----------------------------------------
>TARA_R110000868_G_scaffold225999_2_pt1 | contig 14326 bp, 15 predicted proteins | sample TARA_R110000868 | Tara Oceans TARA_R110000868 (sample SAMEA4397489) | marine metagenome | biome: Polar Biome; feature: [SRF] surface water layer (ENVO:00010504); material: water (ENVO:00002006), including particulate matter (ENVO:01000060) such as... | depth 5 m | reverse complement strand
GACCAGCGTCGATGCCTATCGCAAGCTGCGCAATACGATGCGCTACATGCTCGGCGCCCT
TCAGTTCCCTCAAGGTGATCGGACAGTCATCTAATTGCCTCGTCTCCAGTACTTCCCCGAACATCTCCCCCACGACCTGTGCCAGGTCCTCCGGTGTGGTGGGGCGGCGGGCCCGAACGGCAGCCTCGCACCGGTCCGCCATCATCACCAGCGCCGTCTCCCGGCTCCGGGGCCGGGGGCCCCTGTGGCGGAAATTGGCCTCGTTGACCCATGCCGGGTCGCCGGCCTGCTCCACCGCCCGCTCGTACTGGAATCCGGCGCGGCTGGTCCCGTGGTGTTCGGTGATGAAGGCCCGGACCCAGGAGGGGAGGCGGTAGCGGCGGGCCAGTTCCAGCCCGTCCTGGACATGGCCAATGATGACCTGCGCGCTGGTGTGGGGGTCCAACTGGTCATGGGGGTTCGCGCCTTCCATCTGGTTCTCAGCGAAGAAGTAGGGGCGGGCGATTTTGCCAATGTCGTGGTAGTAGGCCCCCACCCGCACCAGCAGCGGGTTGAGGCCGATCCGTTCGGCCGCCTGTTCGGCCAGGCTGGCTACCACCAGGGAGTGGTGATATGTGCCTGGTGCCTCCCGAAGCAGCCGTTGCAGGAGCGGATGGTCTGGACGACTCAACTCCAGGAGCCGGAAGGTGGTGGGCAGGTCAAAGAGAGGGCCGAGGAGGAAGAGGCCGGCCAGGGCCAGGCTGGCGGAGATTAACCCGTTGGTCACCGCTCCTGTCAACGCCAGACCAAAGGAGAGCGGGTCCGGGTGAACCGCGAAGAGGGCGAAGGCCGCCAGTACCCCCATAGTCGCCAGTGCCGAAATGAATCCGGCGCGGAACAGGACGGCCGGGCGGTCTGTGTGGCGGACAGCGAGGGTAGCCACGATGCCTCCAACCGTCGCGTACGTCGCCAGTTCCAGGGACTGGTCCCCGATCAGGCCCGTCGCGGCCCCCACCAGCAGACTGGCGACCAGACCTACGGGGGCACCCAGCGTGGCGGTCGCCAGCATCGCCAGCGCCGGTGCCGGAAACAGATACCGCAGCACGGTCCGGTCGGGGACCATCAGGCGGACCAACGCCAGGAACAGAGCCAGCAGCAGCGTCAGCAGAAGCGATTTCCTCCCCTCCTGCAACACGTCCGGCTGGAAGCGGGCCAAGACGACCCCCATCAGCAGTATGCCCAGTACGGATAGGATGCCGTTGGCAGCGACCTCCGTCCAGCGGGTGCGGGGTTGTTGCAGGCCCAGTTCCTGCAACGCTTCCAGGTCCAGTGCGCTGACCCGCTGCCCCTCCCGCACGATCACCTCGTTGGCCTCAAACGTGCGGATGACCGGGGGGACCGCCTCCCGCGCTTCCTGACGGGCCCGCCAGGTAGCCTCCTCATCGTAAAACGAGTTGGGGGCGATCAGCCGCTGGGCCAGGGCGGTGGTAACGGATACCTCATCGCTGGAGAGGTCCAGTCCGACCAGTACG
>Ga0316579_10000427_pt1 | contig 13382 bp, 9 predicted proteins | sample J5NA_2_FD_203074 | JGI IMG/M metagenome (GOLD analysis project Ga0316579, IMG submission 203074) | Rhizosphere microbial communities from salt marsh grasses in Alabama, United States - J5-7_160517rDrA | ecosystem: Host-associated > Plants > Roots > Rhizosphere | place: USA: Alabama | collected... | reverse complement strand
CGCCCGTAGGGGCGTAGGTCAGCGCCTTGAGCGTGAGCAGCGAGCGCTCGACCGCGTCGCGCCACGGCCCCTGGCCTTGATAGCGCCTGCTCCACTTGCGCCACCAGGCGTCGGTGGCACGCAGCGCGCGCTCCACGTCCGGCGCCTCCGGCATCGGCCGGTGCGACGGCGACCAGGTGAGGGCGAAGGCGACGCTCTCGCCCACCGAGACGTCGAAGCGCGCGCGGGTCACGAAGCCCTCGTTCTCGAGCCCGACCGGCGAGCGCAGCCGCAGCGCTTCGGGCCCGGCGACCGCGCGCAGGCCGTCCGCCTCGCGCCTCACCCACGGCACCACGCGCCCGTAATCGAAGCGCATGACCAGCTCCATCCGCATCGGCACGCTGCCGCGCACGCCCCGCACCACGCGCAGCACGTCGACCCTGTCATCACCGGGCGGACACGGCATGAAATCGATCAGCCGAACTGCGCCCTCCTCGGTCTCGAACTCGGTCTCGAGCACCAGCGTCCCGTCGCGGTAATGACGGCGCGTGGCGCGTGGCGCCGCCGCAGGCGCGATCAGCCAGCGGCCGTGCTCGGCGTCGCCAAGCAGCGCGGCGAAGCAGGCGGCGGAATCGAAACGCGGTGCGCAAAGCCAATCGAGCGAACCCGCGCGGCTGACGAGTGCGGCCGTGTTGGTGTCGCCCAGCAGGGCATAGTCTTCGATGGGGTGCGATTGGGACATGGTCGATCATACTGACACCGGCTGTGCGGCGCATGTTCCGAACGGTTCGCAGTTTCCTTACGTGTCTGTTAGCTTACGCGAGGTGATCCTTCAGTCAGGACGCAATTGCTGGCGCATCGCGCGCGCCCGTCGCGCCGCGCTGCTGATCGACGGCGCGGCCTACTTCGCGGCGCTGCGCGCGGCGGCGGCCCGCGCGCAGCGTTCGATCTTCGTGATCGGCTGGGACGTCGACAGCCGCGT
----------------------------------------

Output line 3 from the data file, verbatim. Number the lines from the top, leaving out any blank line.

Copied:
TCAGTTCCCTCAAGGTGATCGGACAGTCATCTAATTGCCTCGTCTCCAGTACTTCCCCGAACATCTCCCCCACGACCTGTGCCAGGTCCTCCGGTGTGGTGGGGCGGCGGGCCCGAACGGCAGCCTCGCACCGGTCCGCCATCATCACCAGCGCCGTCTCCCGGCTCCGGGGCCGGGGGCCCCTGTGGCGGAAATTGGCCTCGTTGACCCATGCCGGGTCGCCGGCCTGCTCCACCGCCCGCTCGTACTGGAATCCGGCGCGGCTGGTCCCGTGGTGTTCGGTGATGAAGGCCCGGACCCAGGAGGGGAGGCGGTAGCGGCGGGCCAGTTCCAGCCCGTCCTGGACATGGCCAATGATGACCTGCGCGCTGGTGTGGGGGTCCAACTGGTCATGGGGGTTCGCGCCTTCCATCTGGTTCTCAGCGAAGAAGTAGGGGCGGGCGATTTTGCCAATGTCGTGGTAGTAGGCCCCCACCCGCACCAGCAGCGGGTTGAGGCCGATCCGTTCGGCCGCCTGTTCGGCCAGGCTGGCTACCACCAGGGAGTGGTGATATGTGCCTGGTGCCTCCCGAAGCAGCCGTTGCAGGAGCGGATGGTCTGGACGACTCAACTCCAGGAGCCGGAAGGTGGTGGGCAGGTCAAAGAGAGGGCCGAGGAGGAAGAGGCCGGCCAGGGCCAGGCTGGCGGAGATTAACCCGTTGGTCACCGCTCCTGTCAACGCCAGACCAAAGGAGAGCGGGTCCGGGTGAACCGCGAAGAGGGCGAAGGCCGCCAGTACCCCCATAGTCGCCAGTGCCGAAATGAATCCGGCGCGGAACAGGACGGCCGGGCGGTCTGTGTGGCGGACAGCGAGGGTAGCCACGATGCCTCCAACCGTCGCGTACGTCGCCAGTTCCAGGGACTGGTCCCCGATCAGGCCCGTCGCGGCCCCCACCAGCAGACTGGCGACCAGACCTACGGGGGCACCCAGCGTGGCGGTCGCCAGCATCGCCAGCGCCGGTGCCGGAAACAGATACCGCAGCACGGTCCGGTCGGGGACCATCAGGCGGACCAACGCCAGGAACAGAGCCAGCAGCAGCGTCAGCAGAAGCGATTTCCTCCCCTCCTGCAACACGTCCGGCTGGAAGCGGGCCAAGACGACCCCCATCAGCAGTATGCCCAGTACGGATAGGATGCCGTTGGCAGCGACCTCCGTCCAGCGGGTGCGGGGTTGTTGCAGGCCCAGTTCCTGCAACGCTTCCAGGTCCAGTGCGCTGACCCGCTGCCCCTCCCGCACGATCACCTCGTTGGCCTCAAACGTGCGGATGACCGGGGGGACCGCCTCCCGCGCTTCCTGACGGGCCCGCCAGGTAGCCTCCTCATCGTAAAACGAGTTGGGGGCGATCAGCCGCTGGGCCAGGGCGGTGGTAACGGATACCTCATCGCTGGAGAGGTCCAGTCCGACCAGTACG